Remembrance and Advent: everyday life in Entre-deux-Eaux Year 2 weeks 21 – 29

Candles: years ago John bought some large “church” candles from a small shop in Loughborough, and stored them in his workshop here. Two of them provided our sole lighting in the farmhouse in December 1999, when the “tempest” brought down all the power lines for miles around. And on Saturday 8th November we lit another on the night John’s mother died. She had been quietly courageous for over ten years as she endured the spread of cancer. But after the death of John’s father eighteen months ago, she was ready to join him. Sunday, 9th November would have been his birthday. It was also Remembrance Sunday. We were so glad that we’d last seen her only a couple of weeks earlier when we visited in October. The scented candle flame burned steadily for several days until we set put for England for her funeral.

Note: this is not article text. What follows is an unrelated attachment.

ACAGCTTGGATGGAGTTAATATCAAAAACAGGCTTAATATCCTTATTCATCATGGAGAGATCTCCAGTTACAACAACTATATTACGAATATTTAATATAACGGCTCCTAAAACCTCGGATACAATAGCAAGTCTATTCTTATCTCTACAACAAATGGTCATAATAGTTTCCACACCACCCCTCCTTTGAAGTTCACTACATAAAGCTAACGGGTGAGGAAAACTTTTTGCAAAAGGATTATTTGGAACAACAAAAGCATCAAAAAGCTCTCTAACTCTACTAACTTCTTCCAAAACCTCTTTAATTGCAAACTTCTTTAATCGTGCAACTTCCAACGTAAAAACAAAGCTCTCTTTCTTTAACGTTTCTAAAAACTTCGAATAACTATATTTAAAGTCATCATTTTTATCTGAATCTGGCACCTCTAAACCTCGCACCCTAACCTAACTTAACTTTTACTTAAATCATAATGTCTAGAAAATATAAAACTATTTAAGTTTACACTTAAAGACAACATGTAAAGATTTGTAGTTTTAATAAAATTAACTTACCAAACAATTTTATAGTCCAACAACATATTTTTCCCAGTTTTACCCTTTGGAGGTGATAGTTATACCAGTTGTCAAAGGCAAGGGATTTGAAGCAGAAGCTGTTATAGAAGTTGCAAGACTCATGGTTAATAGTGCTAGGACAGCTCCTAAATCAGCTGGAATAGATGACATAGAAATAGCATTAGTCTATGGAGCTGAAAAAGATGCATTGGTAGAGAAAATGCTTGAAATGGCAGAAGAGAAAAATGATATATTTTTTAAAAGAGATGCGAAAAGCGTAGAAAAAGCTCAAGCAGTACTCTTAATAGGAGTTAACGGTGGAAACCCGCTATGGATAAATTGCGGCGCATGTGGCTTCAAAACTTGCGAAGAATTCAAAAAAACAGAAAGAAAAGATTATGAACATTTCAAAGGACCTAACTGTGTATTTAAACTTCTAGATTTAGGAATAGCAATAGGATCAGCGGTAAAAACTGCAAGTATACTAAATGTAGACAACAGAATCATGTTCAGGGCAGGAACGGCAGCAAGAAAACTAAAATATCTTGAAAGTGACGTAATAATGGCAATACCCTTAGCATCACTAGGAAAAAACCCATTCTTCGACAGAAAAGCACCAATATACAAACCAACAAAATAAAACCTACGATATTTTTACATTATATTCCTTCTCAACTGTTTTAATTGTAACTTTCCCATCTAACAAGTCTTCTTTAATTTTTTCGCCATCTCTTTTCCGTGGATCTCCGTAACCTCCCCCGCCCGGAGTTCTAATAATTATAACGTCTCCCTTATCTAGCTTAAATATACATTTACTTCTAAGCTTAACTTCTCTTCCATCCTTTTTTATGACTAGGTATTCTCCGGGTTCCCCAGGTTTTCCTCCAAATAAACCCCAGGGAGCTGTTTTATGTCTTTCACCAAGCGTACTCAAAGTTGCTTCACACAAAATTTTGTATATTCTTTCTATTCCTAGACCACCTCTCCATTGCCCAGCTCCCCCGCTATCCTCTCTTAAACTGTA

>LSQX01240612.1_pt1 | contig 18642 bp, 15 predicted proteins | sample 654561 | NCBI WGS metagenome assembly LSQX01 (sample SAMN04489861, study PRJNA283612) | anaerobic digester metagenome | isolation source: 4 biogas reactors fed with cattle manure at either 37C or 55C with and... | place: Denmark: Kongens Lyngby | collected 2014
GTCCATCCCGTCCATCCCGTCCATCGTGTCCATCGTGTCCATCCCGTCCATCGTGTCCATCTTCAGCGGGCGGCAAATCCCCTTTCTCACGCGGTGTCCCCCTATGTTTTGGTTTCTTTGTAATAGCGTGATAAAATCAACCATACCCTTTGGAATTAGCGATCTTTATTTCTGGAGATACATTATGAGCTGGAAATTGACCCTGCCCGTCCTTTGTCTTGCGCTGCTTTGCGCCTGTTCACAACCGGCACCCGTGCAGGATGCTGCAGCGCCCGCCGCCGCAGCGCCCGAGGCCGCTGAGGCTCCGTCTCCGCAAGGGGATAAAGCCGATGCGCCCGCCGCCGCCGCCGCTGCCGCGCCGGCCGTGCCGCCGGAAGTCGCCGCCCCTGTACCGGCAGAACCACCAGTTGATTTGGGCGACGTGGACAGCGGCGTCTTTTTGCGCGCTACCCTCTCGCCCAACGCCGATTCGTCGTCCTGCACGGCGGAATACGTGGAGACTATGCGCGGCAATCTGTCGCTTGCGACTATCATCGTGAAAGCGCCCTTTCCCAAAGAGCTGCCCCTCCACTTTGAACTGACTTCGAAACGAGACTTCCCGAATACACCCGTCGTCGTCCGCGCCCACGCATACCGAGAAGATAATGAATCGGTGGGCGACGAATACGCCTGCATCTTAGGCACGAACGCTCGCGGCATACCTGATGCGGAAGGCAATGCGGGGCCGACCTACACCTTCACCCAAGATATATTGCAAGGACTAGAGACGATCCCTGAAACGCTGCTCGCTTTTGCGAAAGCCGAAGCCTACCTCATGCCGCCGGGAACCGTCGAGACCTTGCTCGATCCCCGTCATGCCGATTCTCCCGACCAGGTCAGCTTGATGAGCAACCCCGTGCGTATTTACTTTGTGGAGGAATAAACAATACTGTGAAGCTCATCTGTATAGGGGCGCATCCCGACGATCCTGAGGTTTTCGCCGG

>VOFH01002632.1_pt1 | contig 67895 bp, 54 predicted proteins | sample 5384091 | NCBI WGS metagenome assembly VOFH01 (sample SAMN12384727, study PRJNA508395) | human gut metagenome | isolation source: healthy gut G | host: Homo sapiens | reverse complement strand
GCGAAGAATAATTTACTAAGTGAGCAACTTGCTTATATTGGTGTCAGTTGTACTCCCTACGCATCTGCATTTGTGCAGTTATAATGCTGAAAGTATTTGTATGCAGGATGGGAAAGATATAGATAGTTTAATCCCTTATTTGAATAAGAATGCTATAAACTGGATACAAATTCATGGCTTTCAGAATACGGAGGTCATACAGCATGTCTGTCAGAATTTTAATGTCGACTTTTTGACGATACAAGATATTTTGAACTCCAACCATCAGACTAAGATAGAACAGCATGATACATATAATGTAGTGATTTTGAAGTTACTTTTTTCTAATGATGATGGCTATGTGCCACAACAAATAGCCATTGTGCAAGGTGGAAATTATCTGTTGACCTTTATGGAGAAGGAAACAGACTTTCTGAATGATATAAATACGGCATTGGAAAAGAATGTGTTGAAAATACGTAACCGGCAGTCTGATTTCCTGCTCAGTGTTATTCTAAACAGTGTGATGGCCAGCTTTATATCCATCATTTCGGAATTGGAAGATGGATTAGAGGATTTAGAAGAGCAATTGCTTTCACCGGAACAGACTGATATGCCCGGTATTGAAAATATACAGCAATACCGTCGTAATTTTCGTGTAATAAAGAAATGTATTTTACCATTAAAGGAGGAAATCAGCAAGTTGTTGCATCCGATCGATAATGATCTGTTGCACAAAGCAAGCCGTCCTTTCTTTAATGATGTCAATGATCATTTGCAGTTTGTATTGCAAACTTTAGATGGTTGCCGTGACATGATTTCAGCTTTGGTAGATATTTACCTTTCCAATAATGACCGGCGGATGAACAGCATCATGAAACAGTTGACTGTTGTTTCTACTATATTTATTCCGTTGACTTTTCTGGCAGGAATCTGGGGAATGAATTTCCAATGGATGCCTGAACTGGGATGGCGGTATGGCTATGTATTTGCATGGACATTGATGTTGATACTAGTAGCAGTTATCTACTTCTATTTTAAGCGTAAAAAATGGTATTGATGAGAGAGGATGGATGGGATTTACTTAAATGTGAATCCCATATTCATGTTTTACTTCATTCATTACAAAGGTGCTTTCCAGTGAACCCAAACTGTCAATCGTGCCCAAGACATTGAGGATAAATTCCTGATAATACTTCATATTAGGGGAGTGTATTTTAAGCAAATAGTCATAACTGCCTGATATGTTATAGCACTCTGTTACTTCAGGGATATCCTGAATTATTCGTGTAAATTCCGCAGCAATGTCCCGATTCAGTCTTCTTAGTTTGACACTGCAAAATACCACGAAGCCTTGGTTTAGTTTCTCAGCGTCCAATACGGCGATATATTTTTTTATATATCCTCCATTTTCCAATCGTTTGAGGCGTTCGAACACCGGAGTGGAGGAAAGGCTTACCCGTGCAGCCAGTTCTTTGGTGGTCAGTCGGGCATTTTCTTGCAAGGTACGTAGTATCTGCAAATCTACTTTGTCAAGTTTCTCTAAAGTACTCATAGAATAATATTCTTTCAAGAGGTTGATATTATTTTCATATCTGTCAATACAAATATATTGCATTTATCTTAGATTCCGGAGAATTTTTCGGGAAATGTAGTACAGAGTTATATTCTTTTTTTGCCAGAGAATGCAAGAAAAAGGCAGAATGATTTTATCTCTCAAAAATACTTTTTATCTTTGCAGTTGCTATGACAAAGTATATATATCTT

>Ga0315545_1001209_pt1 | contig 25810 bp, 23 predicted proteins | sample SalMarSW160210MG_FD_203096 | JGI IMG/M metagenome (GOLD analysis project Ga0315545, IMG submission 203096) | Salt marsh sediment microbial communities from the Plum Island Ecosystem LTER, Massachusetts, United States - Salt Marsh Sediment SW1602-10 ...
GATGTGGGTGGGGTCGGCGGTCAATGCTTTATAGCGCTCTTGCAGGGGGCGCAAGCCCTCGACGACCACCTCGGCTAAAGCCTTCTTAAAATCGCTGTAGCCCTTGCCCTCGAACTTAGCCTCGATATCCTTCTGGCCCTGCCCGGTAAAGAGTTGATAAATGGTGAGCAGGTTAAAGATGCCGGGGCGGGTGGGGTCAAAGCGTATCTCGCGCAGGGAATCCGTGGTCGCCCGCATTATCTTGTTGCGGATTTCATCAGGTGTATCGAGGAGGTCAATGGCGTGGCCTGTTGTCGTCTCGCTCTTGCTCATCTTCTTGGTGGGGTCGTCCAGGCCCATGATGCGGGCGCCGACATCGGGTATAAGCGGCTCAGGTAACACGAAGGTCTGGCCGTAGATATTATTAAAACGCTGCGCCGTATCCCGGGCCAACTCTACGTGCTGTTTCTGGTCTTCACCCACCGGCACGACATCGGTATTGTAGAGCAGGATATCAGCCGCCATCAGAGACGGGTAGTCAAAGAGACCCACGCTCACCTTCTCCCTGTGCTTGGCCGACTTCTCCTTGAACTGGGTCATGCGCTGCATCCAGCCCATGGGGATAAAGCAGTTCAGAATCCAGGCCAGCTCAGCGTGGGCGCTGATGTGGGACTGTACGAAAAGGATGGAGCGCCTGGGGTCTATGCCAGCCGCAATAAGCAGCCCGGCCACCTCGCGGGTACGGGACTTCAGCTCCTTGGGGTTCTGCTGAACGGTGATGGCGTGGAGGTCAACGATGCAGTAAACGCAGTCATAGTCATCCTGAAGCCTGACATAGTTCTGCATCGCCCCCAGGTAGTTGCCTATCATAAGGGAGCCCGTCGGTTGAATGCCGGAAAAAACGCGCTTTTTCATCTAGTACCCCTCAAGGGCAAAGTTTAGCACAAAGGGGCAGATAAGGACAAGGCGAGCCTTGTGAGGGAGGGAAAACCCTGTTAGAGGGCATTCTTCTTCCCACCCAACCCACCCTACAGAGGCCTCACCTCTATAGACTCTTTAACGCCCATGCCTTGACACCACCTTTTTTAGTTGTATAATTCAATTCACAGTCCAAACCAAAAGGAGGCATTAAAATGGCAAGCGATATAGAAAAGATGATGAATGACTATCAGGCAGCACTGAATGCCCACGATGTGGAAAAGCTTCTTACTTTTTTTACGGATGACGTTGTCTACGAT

As we often remark, when you walk through the hills and forests around the farmhouse, you come across frequent unexpected reminders of the conflicts which have ravaged this tiny corner of Europe. On Remembrance Sunday we drove along a small road we had never explored; the map showed it winding up the hillside above the small village of Lusse, then stopping at the grazing pastures on top of the high ridge overlooking Alsace. A perfect place to catch the last of the autumn forest colours. We drove through Lusse, through the last hamlet of Trois Masons (which has a tiny chapel, more than three houses, and a garden with mechanical water-driven fantasy contraptions) and past the huntsmen in trilby hats (taking liquid refreshment at their hunters’ hut, Sunday being a permitted hunting day). We parked at the top where the road ran out. Shafts of sunlight lit up the autumn leaves and forest tracks. A small notice on a tree identified the spot as “Gare Lussehof, 820m”. We wished that we had our large dictionary with us to find a secondary meaning for “gare”, as this seemed too deserted and inaccessible a spot for a railway station. An equally small notice high up on another tree shed some light, labelling Le Tacot, where a certain M. Jean Joseph had discovered traces of the Lordonbahn narrow gauge line which ran, during the 1914-1918 war, between Villé and Wissembach to supply the German troops. A third tree was labelled “Terminus téléphérique “Eberhardtbahn” venant du Petit Rombach”. The internet has so far provided pictures of Lordonbahn locomotives, but I would like to find someold photos of the cable car from Petit Rombach. It is hard to visualise the substantial engineering projects to put in place for defences on the mountainous eastern border between France and Germany.